What is “equitable growth” and how do we measure it? The following essay, part of a series, asks economists, other researchers, and practitioners to explore these questions. Equitable growth means an economy that raises living standards for all families. We have seen decades of economic growth in the U.S.—commonly measured by GDP. Yet that success has not meant significant income growth for most American families. Clearly GDP doesn’t provide the full picture. How do we know we’re on the right track? There is little consensus around what specific of indicators are required to quantify whether the economy is growing on behalf of all Americans. Is it a matter of looking at different already existing measures? Should new data using existing concepts of income and well-being be created? Do our concepts of what’s important to measure need updating as well? A better understanding of equitable growth—and how to measure it—can improve our understanding, inform decisions and lead to better outcomes for all.

Researchers studying income distribution in the United States seem reluctant to acknowledge the family as an important unit of production and distribution. As a result, they often rely on statistics that provide a misleading picture of inequalities based on class, race or ethnicity, and especially gender.

Incomplete definitions of both family and income either obscure or render invisible transfers between and within households, including the value of housework and family care. Evidence from specialized surveys—such as the Health and Retirement Survey, the Panel Survey of Income Dynamics, the Survey of Income and Program Participation, and the American Time Use Survey—clearly demonstrate the quantitative relevance of these omissions.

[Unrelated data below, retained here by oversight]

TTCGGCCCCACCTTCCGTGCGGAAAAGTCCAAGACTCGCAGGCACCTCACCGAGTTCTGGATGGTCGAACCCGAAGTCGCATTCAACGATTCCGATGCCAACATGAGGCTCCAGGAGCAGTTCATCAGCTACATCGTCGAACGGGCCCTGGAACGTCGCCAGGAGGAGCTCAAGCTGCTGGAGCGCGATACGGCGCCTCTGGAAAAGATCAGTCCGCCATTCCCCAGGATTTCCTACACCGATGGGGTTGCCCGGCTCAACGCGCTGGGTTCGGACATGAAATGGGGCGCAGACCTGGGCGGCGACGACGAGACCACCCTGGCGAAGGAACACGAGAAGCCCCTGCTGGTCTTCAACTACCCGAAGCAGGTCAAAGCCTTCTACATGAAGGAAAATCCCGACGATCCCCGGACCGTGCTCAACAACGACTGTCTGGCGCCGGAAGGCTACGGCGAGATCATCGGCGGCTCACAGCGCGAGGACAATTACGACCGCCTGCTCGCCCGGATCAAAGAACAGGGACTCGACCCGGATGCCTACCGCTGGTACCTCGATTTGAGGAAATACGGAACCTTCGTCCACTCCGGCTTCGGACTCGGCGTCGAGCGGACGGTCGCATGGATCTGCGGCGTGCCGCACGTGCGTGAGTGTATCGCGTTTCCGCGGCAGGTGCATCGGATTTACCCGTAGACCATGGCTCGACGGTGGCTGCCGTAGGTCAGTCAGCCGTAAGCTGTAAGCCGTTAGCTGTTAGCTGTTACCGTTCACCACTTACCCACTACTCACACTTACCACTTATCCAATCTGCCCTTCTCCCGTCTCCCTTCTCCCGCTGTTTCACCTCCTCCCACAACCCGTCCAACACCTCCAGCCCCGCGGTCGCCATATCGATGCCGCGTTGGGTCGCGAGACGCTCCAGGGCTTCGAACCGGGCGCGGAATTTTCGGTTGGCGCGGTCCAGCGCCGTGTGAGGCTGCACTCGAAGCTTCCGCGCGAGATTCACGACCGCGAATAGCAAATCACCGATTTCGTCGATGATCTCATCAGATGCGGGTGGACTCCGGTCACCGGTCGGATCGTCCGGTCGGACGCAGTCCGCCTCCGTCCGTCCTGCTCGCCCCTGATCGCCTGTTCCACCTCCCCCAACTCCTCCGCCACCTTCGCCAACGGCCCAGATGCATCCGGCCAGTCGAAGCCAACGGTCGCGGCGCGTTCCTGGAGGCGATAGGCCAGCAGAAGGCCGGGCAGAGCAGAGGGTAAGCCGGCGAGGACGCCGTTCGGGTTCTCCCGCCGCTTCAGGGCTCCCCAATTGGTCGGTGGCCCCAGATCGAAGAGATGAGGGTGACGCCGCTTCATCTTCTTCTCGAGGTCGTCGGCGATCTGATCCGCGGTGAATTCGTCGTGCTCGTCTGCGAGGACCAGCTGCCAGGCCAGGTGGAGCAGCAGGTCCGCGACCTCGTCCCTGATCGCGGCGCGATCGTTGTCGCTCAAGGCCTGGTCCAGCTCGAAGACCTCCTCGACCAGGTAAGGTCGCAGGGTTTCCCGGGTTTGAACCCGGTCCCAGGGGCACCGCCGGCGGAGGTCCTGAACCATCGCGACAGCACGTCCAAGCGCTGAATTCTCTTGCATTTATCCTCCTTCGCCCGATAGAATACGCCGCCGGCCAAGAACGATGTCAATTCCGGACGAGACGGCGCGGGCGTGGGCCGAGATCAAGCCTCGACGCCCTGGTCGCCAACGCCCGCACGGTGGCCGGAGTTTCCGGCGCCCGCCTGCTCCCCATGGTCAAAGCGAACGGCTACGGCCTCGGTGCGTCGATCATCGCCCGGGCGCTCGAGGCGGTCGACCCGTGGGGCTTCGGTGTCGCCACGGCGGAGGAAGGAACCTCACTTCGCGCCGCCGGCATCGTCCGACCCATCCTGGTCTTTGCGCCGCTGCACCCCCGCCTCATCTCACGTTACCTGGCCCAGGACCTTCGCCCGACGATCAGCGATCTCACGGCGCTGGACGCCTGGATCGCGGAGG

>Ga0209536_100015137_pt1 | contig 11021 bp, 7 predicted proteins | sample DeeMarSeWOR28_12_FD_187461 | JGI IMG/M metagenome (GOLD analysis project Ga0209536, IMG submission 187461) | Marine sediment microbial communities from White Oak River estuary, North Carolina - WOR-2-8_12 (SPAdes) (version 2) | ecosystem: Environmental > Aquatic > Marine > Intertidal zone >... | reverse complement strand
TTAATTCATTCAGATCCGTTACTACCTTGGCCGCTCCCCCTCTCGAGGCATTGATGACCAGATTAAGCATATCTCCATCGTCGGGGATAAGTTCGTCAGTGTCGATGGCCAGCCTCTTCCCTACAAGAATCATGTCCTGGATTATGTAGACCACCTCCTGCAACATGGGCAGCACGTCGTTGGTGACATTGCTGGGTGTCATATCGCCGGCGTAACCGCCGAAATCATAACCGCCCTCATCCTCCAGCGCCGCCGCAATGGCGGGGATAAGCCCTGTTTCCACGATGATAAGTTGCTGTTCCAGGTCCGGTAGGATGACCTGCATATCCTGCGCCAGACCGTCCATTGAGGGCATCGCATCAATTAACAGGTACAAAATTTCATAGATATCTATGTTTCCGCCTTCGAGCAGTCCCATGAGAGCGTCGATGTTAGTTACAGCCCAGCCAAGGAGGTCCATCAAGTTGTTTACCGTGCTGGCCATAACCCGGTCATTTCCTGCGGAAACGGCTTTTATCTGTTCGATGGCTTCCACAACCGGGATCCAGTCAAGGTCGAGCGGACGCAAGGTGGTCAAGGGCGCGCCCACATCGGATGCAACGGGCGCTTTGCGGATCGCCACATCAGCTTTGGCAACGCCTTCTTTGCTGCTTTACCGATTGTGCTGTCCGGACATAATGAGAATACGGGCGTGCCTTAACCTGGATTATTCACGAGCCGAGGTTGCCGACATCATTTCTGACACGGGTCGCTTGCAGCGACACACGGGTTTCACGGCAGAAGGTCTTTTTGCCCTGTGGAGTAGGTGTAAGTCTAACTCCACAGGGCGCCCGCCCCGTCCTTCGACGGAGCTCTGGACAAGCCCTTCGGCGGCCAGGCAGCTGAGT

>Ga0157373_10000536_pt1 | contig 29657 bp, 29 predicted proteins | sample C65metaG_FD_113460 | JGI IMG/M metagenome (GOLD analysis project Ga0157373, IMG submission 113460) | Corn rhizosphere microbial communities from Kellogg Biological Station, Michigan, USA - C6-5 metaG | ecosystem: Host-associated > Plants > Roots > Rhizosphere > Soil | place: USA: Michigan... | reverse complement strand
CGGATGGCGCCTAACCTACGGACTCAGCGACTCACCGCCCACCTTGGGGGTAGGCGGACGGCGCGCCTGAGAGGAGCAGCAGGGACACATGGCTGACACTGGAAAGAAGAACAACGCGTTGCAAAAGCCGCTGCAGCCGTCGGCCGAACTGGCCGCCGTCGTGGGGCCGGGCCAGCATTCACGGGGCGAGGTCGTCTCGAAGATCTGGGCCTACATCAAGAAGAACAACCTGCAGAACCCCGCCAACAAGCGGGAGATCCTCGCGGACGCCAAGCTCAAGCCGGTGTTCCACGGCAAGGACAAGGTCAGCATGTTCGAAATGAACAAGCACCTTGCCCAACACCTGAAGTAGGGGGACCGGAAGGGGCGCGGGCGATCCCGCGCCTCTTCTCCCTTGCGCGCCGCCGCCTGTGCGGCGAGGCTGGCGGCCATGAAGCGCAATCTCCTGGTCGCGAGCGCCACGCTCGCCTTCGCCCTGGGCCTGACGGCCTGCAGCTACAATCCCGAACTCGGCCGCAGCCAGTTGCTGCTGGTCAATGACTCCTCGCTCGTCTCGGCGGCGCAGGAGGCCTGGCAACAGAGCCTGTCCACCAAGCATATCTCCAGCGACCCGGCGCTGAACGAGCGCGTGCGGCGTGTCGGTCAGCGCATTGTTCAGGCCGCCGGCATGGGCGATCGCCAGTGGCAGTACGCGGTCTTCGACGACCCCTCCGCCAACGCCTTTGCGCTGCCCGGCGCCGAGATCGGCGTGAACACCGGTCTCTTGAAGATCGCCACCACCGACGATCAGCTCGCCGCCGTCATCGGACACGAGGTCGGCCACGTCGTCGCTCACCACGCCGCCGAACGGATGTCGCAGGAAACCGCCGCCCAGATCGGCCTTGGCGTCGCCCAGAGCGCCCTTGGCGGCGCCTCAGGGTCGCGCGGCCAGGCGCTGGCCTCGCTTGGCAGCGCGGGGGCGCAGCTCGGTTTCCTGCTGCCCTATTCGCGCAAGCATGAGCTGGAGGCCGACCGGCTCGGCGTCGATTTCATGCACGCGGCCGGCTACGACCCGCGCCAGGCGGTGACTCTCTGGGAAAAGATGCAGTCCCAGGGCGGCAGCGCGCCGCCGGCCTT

Conventional measures

What, exactly, do economists mean by income, and what, exactly, is the presumed income-receiving unit? Usually, income refers to direct market income (labor earnings plus income from capital such as interest or dividends, and including, where feasible, indirect market income such as the dollar value of transfers from private pensions or government).

Many shortcomings of this measure are widely recognized. For instance, conventional estimates do not include any valuation of the flow of implicit service income from capital assets such as housing or the increase in wealth due to capital gains appreciation.1 Sources of income that take the form of in-kind benefits and/or tax expenditures such as the Earned Income Tax Credit are seldom included. These problems, however, have received more attention than those related to largely unmeasured aspects of the family economy.

Most individuals in the United States pool at least some of their income with other family members over a significant portion of their lifecycles. As a result, family income is a better indicator of material living standards than individual earnings. Family-based measures are especially relevant to the economic welfare of children, the elderly, and individuals who are sick or disabled, as well as those supporting or providing direct care for such dependents.